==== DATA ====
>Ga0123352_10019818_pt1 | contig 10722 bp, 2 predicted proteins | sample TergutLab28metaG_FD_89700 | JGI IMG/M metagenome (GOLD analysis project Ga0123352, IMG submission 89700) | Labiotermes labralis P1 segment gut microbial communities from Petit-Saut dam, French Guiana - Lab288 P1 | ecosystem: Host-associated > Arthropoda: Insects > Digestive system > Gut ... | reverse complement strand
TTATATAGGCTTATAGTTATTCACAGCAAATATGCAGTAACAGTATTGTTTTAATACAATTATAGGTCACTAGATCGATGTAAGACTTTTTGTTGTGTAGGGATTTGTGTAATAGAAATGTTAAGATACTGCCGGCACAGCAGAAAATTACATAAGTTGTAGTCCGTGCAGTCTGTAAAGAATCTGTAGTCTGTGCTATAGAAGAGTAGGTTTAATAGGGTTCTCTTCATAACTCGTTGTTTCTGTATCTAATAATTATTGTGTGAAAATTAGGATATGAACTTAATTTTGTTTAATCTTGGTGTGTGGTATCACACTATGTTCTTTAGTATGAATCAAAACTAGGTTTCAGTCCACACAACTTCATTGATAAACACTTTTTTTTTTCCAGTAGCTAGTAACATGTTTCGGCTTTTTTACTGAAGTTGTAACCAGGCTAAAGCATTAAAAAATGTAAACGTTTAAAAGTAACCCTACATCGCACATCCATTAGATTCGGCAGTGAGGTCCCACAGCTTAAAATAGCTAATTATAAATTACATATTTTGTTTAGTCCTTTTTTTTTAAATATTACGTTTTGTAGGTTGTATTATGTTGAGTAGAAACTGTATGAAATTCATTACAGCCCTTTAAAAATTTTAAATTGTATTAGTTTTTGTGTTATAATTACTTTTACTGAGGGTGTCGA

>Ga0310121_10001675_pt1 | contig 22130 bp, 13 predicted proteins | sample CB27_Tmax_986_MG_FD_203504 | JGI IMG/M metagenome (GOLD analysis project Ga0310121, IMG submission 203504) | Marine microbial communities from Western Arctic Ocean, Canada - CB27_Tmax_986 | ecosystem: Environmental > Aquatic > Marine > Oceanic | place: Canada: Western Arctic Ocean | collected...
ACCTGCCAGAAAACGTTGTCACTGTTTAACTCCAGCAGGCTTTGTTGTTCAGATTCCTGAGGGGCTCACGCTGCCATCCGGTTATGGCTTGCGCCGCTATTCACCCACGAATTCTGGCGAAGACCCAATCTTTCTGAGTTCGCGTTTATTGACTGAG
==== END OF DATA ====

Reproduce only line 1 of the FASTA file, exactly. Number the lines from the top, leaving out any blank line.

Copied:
>Ga0123352_10019818_pt1 | contig 10722 bp, 2 predicted proteins | sample TergutLab28metaG_FD_89700 | JGI IMG/M metagenome (GOLD analysis project Ga0123352, IMG submission 89700) | Labiotermes labralis P1 segment gut microbial communities from Petit-Saut dam, French Guiana - Lab288 P1 | ecosystem: Host-associated > Arthropoda: Insects > Digestive system > Gut ... | reverse complement strand